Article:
Date Added: Apr 2011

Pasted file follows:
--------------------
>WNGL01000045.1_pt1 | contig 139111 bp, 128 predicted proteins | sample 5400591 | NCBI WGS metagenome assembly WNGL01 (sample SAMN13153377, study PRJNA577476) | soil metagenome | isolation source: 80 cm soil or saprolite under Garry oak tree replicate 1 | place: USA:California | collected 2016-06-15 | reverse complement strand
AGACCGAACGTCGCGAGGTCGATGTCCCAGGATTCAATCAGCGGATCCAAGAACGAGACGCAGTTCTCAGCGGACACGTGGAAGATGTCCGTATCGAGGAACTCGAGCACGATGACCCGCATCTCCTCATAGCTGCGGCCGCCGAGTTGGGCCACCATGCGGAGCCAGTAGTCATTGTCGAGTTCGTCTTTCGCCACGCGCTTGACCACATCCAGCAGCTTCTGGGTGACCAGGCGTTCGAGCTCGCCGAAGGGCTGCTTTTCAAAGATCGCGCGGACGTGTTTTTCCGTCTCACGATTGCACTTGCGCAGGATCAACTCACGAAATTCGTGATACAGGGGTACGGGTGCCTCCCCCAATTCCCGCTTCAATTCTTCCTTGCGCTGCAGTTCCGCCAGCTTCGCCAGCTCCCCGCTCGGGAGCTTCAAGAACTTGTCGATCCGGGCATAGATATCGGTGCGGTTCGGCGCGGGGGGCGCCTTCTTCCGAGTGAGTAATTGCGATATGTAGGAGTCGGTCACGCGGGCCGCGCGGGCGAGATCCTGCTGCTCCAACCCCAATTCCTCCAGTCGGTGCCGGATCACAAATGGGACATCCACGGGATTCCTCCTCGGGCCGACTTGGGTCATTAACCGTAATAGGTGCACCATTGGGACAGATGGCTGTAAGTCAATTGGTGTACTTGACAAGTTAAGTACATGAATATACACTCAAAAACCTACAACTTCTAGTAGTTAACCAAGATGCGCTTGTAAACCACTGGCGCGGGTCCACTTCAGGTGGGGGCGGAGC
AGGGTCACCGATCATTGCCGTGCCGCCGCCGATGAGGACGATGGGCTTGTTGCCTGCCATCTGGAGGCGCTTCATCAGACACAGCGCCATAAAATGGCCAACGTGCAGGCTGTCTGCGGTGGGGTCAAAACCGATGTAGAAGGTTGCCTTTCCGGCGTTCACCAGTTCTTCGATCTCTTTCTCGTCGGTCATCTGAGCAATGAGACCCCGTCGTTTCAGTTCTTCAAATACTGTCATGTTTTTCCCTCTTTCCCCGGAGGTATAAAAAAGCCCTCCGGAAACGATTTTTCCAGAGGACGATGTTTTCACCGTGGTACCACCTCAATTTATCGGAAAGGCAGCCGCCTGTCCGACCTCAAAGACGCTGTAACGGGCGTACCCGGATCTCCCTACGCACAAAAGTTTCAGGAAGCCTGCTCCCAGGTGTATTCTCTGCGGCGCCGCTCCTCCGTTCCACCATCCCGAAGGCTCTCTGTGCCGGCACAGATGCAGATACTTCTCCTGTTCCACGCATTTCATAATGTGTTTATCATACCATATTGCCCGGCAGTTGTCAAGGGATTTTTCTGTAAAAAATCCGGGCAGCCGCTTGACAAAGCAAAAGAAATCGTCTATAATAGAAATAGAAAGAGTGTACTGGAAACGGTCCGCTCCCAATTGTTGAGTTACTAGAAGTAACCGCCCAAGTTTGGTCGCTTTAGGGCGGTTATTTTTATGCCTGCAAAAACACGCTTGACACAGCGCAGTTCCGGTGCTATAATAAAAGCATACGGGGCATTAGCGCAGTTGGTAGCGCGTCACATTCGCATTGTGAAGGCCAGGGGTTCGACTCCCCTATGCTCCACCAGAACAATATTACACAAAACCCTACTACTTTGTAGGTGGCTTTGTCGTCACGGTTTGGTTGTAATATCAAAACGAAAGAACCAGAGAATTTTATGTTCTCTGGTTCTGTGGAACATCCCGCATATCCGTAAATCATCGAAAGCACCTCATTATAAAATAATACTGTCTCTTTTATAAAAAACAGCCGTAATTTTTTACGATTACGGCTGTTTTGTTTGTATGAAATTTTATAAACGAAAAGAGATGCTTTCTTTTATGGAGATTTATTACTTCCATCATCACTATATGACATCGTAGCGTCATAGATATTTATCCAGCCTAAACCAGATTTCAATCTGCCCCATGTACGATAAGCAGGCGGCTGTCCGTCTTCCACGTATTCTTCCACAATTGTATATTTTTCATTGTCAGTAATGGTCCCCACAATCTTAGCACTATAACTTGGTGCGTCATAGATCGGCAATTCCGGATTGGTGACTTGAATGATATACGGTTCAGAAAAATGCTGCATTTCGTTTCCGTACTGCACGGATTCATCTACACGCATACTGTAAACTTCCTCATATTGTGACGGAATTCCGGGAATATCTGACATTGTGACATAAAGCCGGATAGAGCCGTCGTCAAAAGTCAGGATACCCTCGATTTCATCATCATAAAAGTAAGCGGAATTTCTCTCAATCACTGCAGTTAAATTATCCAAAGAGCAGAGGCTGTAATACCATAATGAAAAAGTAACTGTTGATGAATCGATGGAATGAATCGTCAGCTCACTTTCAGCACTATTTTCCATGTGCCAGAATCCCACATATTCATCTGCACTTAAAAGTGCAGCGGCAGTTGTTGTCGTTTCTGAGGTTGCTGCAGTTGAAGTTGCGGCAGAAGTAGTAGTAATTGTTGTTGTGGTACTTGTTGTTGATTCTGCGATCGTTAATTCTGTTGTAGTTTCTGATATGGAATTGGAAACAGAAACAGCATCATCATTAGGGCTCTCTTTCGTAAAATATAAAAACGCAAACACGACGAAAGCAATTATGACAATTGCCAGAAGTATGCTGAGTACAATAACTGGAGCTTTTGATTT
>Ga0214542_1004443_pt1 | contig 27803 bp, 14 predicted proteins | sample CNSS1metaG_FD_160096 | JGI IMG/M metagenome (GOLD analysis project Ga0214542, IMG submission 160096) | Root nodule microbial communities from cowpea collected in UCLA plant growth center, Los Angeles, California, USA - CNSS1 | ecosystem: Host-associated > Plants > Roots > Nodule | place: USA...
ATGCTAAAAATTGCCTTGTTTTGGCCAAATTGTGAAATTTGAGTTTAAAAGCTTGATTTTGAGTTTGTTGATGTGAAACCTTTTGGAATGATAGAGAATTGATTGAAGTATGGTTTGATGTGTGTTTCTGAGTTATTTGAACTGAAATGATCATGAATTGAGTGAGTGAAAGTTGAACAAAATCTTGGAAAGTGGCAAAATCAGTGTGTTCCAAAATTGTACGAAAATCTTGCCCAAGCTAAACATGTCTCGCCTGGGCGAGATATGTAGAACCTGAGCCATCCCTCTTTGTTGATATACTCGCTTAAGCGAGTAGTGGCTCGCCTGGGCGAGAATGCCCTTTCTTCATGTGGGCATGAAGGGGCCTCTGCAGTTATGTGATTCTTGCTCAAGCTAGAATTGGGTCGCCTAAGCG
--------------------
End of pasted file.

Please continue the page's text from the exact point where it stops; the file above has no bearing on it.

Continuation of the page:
Transforming text into executable code with a function such as Java-Script's eval endows programmers with the ability to extend applications, at any time, and in almost any way they choose. But, this expressive power comes at a price: reasoning about the dynamic behavior of programs that use this feature becomes challenging. Any ahead-of-time analysis, to remain sound, is forced to make pessimistic assumptions about the impact of dynamically created code. This pessimism affects the optimizations that can be applied to programs and significantly limits the kinds of errors that can be caught statically and the security guarantees that can be enforced.